In the past we have seen how doctors came about saving the life of a teenager when they discovered a serious aortic complication in her heart. And in many cases 3D printing enthusiasts cum dog lovers made 3D printed wheelchair for our four-legged friends.
While the utility of 3D printing technology was becoming more and more prominent, 27 sophomore students pursuing the Interior and Product Design (IAPD) program at Kansas University, were busy developing 3D printed skin for prosthetic limbs, as a part of their semester end project.
These 27 students were given a task to design & manufacture “customized” skin for 6 chosen individuals who wear prosthetic limbs. Associate professor and facilitator of the IAPD studio, Dustin Headley informs that this project is unique, as the prosthetic skins are going to be made of a silicon-like flexible resin that will dramatically reduce the cost of a prosthetic skin, which when made traditionally costs around $1000. The students are claiming to make all the 6 individual type of skins within that cost.
“Prosthetic skin in general is not a new thing, but it is a very costly thing,” Headley wrote in the school’s blog.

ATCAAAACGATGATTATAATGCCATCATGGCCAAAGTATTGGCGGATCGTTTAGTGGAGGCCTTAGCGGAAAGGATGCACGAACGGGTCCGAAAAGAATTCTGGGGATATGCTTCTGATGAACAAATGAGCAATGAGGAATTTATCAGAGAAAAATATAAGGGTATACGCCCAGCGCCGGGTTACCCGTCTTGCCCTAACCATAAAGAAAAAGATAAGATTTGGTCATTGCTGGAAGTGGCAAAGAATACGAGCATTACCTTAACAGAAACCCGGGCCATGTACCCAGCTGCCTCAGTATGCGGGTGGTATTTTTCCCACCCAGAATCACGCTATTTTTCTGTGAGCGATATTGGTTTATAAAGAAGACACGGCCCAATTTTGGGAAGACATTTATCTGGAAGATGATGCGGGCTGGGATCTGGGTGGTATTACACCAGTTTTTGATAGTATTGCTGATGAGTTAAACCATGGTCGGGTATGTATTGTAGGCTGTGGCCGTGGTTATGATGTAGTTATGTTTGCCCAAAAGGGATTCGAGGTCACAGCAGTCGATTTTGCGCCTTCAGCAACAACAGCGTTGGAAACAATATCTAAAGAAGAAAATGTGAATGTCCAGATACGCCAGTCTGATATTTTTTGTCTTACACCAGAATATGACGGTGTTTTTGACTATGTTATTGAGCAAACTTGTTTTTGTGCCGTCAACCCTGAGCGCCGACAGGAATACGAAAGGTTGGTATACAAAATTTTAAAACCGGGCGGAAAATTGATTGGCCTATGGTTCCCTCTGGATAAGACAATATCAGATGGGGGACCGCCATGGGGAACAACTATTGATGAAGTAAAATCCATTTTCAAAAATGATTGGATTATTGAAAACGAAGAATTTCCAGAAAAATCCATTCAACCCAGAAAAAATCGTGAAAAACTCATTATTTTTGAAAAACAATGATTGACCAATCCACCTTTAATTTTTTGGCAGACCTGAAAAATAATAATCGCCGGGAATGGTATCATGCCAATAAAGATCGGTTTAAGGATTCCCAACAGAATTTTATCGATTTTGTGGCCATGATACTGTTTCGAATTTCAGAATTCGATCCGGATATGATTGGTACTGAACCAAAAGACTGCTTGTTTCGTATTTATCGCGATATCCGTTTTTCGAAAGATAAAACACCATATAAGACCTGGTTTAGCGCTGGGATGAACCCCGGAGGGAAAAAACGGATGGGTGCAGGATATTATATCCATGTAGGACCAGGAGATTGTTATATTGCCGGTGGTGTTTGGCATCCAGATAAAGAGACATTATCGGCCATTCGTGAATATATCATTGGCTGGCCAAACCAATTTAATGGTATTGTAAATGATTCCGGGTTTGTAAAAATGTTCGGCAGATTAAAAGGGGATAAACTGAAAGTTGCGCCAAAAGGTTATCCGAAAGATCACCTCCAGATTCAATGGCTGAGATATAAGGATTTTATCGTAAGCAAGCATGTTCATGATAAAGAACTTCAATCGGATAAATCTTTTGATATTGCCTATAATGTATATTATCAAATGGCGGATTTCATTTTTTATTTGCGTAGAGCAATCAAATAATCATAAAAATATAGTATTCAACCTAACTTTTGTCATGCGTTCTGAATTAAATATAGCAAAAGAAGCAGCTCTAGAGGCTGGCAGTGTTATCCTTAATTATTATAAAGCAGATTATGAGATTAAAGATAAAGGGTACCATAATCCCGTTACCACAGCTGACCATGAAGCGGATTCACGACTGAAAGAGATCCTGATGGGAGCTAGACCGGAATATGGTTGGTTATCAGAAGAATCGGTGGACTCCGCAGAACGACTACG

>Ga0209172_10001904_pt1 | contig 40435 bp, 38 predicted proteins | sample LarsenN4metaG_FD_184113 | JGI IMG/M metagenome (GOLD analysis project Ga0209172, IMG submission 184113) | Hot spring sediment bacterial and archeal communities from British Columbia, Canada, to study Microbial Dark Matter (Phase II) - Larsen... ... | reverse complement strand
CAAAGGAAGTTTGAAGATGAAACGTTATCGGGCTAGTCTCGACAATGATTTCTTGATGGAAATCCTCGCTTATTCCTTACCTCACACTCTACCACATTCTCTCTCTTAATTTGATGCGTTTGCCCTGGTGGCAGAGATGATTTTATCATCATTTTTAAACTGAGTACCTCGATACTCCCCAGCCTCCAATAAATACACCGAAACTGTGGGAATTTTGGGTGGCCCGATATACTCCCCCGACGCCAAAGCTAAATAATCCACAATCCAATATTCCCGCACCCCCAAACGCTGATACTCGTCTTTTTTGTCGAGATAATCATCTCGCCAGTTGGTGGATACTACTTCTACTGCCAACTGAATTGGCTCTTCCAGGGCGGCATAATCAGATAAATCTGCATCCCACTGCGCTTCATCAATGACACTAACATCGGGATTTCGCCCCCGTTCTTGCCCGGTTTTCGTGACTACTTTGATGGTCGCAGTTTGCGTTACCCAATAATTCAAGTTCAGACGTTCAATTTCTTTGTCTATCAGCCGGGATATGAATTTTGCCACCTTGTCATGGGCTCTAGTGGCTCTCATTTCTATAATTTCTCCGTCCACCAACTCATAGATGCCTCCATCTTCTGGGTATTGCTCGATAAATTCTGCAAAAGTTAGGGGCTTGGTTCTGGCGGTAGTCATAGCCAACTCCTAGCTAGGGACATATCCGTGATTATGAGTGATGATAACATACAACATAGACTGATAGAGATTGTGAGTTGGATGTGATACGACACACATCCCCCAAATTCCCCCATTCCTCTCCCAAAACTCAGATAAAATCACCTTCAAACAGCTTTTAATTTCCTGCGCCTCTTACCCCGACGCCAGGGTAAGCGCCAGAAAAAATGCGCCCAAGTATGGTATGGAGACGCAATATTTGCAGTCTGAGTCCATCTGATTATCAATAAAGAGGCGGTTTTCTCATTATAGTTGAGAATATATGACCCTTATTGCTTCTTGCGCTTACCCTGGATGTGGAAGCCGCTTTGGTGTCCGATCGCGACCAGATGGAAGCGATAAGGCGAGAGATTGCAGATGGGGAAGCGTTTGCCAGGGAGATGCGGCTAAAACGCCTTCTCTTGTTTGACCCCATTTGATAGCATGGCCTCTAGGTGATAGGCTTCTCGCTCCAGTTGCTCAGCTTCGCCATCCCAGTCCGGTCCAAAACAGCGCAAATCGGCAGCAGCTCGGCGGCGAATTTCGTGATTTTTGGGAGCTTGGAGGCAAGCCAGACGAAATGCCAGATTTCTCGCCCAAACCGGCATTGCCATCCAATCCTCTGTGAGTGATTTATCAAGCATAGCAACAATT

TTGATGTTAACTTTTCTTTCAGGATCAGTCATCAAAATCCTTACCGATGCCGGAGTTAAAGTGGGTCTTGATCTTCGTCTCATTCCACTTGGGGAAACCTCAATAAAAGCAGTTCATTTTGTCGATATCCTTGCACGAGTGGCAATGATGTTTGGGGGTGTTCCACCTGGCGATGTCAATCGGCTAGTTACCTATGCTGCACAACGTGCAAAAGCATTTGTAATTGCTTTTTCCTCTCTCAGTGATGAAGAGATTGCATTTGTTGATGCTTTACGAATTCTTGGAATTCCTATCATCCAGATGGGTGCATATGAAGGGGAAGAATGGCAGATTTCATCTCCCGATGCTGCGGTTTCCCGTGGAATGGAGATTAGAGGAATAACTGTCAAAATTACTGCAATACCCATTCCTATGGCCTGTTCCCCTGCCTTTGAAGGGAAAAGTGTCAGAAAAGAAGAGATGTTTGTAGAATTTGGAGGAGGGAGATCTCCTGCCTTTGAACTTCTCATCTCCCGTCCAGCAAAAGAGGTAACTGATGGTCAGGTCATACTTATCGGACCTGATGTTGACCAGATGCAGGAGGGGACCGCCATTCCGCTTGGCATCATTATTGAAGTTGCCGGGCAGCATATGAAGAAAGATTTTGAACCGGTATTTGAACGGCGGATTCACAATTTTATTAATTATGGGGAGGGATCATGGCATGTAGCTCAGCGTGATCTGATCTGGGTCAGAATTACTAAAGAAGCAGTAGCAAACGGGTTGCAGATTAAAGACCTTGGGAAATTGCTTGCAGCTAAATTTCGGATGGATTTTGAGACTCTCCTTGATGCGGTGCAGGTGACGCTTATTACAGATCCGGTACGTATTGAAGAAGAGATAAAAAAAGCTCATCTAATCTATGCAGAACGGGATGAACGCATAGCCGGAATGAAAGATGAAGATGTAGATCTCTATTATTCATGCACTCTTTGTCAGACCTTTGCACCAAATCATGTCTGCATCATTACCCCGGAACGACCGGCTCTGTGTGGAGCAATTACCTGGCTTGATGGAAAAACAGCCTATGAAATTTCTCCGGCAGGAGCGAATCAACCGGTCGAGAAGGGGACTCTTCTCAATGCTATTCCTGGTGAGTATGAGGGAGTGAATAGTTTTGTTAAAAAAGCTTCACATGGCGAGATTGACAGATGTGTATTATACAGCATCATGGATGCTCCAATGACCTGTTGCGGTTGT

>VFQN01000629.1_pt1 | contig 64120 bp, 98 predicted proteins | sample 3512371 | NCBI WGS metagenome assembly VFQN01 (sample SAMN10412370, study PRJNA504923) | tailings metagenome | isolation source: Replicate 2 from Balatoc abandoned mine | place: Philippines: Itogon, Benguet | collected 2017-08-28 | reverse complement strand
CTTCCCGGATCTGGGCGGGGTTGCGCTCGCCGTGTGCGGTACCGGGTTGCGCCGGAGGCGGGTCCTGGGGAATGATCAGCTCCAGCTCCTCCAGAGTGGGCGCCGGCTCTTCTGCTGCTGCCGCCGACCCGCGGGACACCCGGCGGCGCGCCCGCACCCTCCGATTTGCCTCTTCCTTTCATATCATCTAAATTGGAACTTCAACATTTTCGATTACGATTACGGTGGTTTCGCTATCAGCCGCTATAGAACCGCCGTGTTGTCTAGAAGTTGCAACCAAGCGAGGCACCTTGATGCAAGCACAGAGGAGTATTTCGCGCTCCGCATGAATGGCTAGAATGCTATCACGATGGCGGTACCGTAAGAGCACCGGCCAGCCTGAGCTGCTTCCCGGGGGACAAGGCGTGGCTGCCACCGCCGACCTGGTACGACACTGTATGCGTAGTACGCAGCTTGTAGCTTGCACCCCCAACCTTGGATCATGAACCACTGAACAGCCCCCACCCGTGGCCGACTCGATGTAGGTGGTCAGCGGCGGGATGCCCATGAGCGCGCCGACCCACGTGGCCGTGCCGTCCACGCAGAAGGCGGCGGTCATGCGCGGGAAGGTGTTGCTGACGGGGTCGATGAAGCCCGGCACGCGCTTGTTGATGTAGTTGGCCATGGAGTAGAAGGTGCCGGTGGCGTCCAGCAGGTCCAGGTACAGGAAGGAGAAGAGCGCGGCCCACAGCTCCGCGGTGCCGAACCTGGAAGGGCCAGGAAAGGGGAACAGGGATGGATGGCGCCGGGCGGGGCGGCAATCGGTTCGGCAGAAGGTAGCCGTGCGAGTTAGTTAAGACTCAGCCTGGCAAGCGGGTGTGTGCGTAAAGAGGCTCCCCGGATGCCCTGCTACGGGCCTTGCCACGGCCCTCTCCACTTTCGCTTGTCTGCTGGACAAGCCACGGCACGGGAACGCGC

This project is also an extension of a human empathy project which the students worked on at the beginning of this semester. As a part of the project, the students had gone to the extent of experiencing sensory deprivation to stimulate loss of mobility, sight and hearing. This exercise has let them gain sympathy for the brave ones going through the exact issues everyday in their lives.
“It really is an immersive experience where the students are not only being educated on some technical issues involved in making 3D printing and digital modeling, but also the result of that is not just an academic exercise. But it is something that is actually given to the participants,” added Headley.
Rather than building 3D printed prosthetic arms, the students chose to 3D print skins. This is something which is innovative as a concept.
This project has helped Robinson to realize that the unbound potential 3D printing can really change people’s lives forever. “Now as designers, we have the capability to change someone else’s world,” Robinson told.
The interior and product design student Hana, also wants to help her swim coach’s son, who has muscular dystrophy, so that he’ll be able to swim like his father. “That little boy is incapable of swimming, and he just wants to be like his dad,” she adds, “I want to design a product that would enable him to do that, and I think this project helps me realize I can.”
Prof. Headley adds, “As designers, this is our way of contributing back our education.”
Not just professionals such as doctors, artists, biotechnologists, but also students from various disciplines are realizing everyday what 3D printing technology holds for the future. This is gradually building a new career roadmap altogether for budding engineers and designing students.